Yesterday I saw this very charming sea hare, Dolabrifera brazieri, moseying across a shallow pond and grazing on algae, again at Flat Rock, near Ballina, northern New South Wales. It’s about 9 cm when stretched out.
Sea hares are molluscs and have internal shells. They are generally regarded as toxic, and are reported to have killed dogs that have eaten them. They exude a purple dye if they are upset. Some species form head-to-tail chains to reproduce in the warm waters of late summer. They live only a year or so – fast growers.
I first thought the minute orange nudibranch below was Berthellina citrina, which is a side-gilled sea slug and does not have the ‘naked gills’ you can see at the rear of the creature in the second photo below. The top photo shows the size out of water, so scrunched up. The black dots are rhinophores, which are scent or taste receptors (not eye spots). Rhinophores come in all sorts of amazing shapes, sizes and colours.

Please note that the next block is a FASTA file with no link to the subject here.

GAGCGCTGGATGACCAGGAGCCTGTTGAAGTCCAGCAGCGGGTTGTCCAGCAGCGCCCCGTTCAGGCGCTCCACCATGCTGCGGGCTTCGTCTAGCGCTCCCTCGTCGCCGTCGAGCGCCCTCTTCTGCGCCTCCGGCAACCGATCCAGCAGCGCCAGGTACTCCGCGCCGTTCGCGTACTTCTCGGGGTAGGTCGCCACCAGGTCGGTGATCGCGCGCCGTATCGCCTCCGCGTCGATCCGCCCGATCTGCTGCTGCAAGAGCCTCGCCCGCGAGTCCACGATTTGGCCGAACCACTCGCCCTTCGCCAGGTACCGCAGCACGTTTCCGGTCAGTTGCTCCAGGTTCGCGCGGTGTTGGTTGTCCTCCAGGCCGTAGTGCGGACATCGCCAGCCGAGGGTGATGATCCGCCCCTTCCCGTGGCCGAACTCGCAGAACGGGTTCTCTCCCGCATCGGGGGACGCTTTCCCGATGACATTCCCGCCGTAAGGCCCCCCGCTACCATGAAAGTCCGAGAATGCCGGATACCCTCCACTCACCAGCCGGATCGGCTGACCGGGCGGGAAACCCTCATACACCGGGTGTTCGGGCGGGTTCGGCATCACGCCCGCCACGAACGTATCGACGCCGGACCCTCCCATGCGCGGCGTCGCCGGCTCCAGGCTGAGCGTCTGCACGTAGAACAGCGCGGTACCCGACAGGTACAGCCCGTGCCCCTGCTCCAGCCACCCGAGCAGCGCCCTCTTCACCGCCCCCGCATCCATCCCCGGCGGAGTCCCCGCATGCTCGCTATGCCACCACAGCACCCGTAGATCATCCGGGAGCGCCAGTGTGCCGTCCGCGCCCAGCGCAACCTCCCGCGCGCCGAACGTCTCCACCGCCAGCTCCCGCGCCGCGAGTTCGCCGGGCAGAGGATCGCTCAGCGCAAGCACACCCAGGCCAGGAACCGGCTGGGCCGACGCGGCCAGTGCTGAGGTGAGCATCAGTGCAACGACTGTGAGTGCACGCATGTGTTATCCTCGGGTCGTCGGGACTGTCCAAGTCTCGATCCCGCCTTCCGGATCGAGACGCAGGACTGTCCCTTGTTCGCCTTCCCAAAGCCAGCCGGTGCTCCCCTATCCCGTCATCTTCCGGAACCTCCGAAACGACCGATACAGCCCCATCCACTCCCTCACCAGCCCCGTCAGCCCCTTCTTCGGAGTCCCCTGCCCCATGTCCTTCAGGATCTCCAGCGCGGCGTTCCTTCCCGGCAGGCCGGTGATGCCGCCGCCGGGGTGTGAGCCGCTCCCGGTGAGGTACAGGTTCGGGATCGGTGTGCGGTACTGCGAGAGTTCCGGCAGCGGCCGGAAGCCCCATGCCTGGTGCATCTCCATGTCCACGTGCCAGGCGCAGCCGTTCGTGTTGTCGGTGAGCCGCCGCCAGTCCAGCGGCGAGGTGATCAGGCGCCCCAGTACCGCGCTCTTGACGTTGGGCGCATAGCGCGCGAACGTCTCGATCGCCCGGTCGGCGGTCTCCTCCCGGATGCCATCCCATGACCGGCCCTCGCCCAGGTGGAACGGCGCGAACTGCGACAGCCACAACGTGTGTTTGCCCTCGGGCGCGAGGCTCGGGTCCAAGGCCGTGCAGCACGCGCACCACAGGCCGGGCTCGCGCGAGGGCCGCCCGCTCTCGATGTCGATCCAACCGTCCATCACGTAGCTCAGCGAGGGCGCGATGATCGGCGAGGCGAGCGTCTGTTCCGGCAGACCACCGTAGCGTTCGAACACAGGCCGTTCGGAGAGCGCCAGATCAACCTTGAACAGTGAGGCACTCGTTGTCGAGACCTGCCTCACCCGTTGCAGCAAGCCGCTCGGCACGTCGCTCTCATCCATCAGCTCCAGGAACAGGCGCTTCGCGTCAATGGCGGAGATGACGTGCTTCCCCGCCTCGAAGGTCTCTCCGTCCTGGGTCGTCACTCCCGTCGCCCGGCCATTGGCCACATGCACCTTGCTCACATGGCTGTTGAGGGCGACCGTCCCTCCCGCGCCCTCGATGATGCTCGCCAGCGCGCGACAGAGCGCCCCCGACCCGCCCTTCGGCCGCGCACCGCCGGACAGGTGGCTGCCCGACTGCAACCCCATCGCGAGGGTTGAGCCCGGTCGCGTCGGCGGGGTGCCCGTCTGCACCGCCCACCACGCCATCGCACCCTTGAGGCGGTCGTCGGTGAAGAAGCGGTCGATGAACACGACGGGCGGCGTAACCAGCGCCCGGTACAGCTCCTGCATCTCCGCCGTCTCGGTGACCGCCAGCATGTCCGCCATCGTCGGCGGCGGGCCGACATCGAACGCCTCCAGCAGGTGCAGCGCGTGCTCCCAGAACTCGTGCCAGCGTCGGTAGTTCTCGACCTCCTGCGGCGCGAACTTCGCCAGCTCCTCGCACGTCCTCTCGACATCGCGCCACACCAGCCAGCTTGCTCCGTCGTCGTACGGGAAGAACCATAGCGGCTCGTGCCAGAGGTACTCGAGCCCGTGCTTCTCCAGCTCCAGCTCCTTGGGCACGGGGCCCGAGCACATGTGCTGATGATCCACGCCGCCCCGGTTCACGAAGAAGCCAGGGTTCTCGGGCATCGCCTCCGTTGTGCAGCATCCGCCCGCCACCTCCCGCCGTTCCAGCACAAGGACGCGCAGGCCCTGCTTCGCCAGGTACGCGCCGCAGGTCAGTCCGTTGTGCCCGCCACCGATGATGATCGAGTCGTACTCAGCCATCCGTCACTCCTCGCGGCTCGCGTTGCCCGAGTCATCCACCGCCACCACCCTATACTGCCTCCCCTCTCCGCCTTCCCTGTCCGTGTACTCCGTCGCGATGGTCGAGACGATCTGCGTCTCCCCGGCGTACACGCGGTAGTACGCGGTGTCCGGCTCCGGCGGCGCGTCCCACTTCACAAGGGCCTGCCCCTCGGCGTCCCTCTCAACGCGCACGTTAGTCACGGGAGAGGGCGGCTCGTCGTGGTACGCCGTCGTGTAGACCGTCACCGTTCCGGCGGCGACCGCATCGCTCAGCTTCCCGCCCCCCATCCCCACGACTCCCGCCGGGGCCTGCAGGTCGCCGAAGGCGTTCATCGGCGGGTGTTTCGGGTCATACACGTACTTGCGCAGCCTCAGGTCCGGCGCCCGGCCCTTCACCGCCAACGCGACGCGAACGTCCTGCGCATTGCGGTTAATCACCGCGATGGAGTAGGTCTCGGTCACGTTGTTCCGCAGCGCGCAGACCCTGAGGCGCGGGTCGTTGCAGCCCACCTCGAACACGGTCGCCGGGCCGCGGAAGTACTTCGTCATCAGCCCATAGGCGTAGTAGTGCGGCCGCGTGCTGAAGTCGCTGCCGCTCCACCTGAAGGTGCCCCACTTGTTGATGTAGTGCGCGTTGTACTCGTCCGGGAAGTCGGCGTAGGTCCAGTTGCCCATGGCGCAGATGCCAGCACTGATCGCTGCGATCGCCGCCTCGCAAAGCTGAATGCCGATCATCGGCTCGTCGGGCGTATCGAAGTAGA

The photo below shows the nudi in water, and the gills are visible at the back. It looks yellow in the photo, but actually is orange/red as above. Nudibranch expert Gary Cobb says it’s Rostanga arbutus.
Another side-gilled sea slug, seen on an earlier visit, is Pleurobranchus peroni (thanks to Gary again for the correction to my ID). You can see the shell through the semitransparent skin on the back. The ‘side gill’ is under the mantle.
A further live shell of interest seen on a previous visit is the umbrella shell, Umbraculum umbraculum (thanks to Gary for the correction). The white thing in the middle of its back is its shell. It cannot contract into it, hence the term ‘umbrella’ – but maybe ‘parasol shell’ would have been a better name.
I once read a piece about a diver who decided to test the theory that brightly coloured nudibranchs advertise the fact that they taste awful by putting one in his mouth. He confirmed it – a braver man than me.